A dedicated team of experts
In addition to providing leading-edge clinical research, the Neuro-Oncology Program is home to one of the largest dedicated neuro-oncology staffs in the U.S. It includes eight neurosurgeons, two neuro-oncologists, three neuro-radiologists, two neuro-radiation oncologists and two neuropathologists.
“The integration of medical neuro-oncology within the Department of Neurosurgery and close collaboration between surgical and medical oncologists allow us to provide very streamlined patient treatments,” says Dr. Brad Zacharia, a neurosurgeon at Hershey Medical Center.
The program relies on its team approach—and partnerships with otolaryngologists, plastic surgeons, ophthalmologists, anesthesiologists and nurses—to perform surgeries for both common brain tumors and rare pathologies. “We’ve successfully converted historically inoperable brain tumors into ones we can operate on safely, expanding options for patients,” Zacharia says.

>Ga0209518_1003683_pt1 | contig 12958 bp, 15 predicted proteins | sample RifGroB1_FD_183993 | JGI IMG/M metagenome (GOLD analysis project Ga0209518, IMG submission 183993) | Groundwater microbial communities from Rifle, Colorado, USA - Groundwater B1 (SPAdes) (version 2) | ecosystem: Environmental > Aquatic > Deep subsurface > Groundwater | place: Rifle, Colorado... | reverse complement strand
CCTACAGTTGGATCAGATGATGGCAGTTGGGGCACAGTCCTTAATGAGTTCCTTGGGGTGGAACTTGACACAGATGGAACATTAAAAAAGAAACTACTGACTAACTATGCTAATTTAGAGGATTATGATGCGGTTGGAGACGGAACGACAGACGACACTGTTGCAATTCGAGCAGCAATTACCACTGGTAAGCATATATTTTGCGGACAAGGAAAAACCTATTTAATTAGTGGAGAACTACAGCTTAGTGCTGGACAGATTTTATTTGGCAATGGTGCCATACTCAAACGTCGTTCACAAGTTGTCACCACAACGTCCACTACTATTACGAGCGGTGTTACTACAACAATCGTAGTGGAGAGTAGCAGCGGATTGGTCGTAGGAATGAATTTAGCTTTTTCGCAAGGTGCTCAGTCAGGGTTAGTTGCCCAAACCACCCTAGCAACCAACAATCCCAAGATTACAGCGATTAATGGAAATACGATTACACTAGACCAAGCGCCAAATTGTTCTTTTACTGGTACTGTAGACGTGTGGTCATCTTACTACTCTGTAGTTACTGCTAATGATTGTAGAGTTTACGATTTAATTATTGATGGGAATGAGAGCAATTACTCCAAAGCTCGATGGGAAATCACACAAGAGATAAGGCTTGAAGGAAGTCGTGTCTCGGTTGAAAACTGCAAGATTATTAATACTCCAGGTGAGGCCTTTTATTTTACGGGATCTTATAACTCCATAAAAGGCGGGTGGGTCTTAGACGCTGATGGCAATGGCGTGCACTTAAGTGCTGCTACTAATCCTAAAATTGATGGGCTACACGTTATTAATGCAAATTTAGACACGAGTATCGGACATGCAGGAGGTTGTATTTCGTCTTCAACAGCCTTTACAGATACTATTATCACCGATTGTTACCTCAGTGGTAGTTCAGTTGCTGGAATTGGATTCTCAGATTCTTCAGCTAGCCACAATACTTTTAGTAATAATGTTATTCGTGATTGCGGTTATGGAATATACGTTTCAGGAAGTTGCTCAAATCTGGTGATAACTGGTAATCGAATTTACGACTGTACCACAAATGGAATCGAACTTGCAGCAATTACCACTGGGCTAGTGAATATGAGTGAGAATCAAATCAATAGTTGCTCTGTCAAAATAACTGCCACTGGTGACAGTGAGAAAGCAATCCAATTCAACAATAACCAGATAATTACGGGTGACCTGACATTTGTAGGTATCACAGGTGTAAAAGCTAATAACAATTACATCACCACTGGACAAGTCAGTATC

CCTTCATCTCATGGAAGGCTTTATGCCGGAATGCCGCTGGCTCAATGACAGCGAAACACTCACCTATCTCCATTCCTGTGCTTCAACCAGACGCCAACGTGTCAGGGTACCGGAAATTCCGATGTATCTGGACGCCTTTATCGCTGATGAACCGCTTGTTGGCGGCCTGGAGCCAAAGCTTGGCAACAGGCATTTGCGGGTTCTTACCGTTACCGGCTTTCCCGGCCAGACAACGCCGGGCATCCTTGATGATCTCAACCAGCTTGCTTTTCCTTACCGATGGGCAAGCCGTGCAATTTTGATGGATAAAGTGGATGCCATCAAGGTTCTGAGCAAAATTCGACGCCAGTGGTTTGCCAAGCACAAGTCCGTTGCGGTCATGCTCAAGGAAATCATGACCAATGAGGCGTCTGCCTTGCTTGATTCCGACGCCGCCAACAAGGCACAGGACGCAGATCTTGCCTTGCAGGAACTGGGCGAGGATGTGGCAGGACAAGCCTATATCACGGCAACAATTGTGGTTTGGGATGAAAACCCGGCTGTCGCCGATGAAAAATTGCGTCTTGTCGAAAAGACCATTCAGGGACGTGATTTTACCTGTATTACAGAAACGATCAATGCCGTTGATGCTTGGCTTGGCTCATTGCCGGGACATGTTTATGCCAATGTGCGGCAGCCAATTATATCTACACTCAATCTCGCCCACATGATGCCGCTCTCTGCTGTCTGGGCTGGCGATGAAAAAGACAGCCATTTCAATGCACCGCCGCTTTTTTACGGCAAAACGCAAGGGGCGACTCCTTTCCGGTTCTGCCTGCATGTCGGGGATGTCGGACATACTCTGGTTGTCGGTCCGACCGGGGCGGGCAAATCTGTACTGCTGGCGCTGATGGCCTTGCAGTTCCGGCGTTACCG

Novel Approaches for Hard-to-Treat Tumors
For tumors located in eloquent regions of the brain—those that control speech or language functions, movement or sensations—the team combines advanced neuroimaging techniques with awake functional mapping, creating optimal outcomes.
The team also performs stereotactic radiosurgery using the latest iteration of the Leksell Gamma Knife Icon, which offers both frame-based and frameless immobilization options. It’s the only Gamma Knife in our region. “We’ve performed close to 2,500 Gamma Knife procedures,” Zacharia says. Hershey Medical Center providers also use Gamma Knife and a minimally invasive retractor system to treat subcortical or deep-seated tumors.